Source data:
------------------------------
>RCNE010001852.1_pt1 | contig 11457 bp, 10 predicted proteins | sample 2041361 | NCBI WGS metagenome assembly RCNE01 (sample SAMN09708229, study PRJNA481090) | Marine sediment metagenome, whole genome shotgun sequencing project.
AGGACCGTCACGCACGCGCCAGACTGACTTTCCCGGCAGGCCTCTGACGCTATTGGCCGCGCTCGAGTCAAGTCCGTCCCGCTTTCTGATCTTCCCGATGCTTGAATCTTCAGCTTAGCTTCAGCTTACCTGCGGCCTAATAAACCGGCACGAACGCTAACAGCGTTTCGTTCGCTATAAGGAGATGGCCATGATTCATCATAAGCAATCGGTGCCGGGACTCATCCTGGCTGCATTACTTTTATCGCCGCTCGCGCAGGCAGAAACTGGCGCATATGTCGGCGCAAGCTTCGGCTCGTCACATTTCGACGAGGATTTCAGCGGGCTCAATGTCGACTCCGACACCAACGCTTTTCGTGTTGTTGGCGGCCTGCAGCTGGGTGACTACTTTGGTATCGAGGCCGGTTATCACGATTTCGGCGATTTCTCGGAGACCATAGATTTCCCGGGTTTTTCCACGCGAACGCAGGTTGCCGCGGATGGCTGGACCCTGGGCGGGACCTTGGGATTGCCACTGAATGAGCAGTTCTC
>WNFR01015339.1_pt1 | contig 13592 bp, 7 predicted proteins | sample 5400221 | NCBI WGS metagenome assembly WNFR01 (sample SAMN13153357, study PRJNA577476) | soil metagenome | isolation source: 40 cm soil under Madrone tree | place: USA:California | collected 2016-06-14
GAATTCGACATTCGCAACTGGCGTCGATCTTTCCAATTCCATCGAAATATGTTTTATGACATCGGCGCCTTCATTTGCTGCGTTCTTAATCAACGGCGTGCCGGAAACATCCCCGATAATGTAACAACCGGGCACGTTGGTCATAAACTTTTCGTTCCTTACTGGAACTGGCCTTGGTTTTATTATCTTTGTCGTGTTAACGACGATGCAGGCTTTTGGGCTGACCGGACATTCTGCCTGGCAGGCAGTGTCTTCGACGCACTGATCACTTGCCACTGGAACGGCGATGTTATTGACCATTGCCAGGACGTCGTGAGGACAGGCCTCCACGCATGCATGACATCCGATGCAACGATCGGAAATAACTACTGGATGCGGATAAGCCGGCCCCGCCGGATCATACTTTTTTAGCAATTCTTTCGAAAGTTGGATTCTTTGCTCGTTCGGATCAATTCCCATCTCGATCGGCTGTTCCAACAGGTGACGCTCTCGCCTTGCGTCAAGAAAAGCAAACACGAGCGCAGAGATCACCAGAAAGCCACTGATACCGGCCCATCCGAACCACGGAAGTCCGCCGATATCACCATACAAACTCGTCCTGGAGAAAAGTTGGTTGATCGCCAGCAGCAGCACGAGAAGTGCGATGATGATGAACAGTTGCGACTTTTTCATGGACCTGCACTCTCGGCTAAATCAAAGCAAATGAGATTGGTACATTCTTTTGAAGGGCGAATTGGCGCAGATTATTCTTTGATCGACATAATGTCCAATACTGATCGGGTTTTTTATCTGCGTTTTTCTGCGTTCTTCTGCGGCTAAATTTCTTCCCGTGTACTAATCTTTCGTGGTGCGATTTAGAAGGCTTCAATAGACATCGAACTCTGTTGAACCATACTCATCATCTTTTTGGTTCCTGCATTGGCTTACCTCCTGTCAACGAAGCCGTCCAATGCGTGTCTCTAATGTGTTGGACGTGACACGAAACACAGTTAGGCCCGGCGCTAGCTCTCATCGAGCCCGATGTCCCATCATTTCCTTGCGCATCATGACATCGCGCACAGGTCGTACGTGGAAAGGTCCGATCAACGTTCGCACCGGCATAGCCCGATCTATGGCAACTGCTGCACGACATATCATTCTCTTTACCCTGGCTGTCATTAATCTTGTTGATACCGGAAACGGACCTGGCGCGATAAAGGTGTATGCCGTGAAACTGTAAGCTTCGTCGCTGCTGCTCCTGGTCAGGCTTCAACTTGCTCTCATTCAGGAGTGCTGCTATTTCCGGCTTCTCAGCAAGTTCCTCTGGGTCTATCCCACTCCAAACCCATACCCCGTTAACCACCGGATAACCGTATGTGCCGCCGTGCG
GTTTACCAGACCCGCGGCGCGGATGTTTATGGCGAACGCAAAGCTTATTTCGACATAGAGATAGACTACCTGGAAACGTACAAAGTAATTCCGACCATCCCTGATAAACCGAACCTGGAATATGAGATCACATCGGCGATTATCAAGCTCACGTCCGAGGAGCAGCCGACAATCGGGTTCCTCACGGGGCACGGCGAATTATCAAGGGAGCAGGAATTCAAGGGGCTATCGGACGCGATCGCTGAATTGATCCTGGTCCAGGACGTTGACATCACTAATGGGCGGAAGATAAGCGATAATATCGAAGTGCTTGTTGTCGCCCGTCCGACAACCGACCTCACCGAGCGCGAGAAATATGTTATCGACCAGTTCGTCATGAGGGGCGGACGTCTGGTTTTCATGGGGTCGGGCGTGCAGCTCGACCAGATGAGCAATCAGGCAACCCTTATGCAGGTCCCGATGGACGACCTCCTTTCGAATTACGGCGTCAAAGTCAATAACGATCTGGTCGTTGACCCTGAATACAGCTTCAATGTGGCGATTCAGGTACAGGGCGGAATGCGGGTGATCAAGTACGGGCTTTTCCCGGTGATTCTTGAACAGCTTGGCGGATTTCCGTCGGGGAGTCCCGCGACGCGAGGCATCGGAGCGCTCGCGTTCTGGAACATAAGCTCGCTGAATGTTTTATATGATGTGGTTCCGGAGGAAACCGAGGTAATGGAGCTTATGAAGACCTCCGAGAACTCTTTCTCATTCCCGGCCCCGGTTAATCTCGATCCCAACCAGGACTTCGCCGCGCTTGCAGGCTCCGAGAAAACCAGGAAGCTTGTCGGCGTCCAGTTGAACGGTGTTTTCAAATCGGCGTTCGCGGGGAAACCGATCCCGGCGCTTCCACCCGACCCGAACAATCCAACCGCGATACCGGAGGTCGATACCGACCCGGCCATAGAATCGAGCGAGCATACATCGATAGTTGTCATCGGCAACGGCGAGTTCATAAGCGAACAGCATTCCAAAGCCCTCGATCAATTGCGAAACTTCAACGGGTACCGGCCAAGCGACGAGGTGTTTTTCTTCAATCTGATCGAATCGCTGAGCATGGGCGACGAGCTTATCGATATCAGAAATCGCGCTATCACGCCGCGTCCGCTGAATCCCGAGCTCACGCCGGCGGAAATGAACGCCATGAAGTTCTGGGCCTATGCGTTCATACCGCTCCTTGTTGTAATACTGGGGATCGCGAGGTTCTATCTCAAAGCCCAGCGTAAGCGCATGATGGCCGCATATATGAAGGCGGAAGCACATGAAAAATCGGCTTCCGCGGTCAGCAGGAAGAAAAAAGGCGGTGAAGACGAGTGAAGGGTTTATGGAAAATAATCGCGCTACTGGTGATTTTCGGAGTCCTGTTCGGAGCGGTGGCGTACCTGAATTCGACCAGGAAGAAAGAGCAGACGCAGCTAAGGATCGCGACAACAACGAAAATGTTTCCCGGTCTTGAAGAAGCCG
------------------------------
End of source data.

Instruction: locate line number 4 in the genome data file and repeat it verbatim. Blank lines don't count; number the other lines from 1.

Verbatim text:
GAATTCGACATTCGCAACTGGCGTCGATCTTTCCAATTCCATCGAAATATGTTTTATGACATCGGCGCCTTCATTTGCTGCGTTCTTAATCAACGGCGTGCCGGAAACATCCCCGATAATGTAACAACCGGGCACGTTGGTCATAAACTTTTCGTTCCTTACTGGAACTGGCCTTGGTTTTATTATCTTTGTCGTGTTAACGACGATGCAGGCTTTTGGGCTGACCGGACATTCTGCCTGGCAGGCAGTGTCTTCGACGCACTGATCACTTGCCACTGGAACGGCGATGTTATTGACCATTGCCAGGACGTCGTGAGGACAGGCCTCCACGCATGCATGACATCCGATGCAACGATCGGAAATAACTACTGGATGCGGATAAGCCGGCCCCGCCGGATCATACTTTTTTAGCAATTCTTTCGAAAGTTGGATTCTTTGCTCGTTCGGATCAATTCCCATCTCGATCGGCTGTTCCAACAGGTGACGCTCTCGCCTTGCGTCAAGAAAAGCAAACACGAGCGCAGAGATCACCAGAAAGCCACTGATACCGGCCCATCCGAACCACGGAAGTCCGCCGATATCACCATACAAACTCGTCCTGGAGAAAAGTTGGTTGATCGCCAGCAGCAGCACGAGAAGTGCGATGATGATGAACAGTTGCGACTTTTTCATGGACCTGCACTCTCGGCTAAATCAAAGCAAATGAGATTGGTACATTCTTTTGAAGGGCGAATTGGCGCAGATTATTCTTTGATCGACATAATGTCCAATACTGATCGGGTTTTTTATCTGCGTTTTTCTGCGTTCTTCTGCGGCTAAATTTCTTCCCGTGTACTAATCTTTCGTGGTGCGATTTAGAAGGCTTCAATAGACATCGAACTCTGTTGAACCATACTCATCATCTTTTTGGTTCCTGCATTGGCTTACCTCCTGTCAACGAAGCCGTCCAATGCGTGTCTCTAATGTGTTGGACGTGACACGAAACACAGTTAGGCCCGGCGCTAGCTCTCATCGAGCCCGATGTCCCATCATTTCCTTGCGCATCATGACATCGCGCACAGGTCGTACGTGGAAAGGTCCGATCAACGTTCGCACCGGCATAGCCCGATCTATGGCAACTGCTGCACGACATATCATTCTCTTTACCCTGGCTGTCATTAATCTTGTTGATACCGGAAACGGACCTGGCGCGATAAAGGTGTATGCCGTGAAACTGTAAGCTTCGTCGCTGCTGCTCCTGGTCAGGCTTCAACTTGCTCTCATTCAGGAGTGCTGCTATTTCCGGCTTCTCAGCAAGTTCCTCTGGGTCTATCCCACTCCAAACCCATACCCCGTTAACCACCGGATAACCGTATGTGCCGCCGTGCG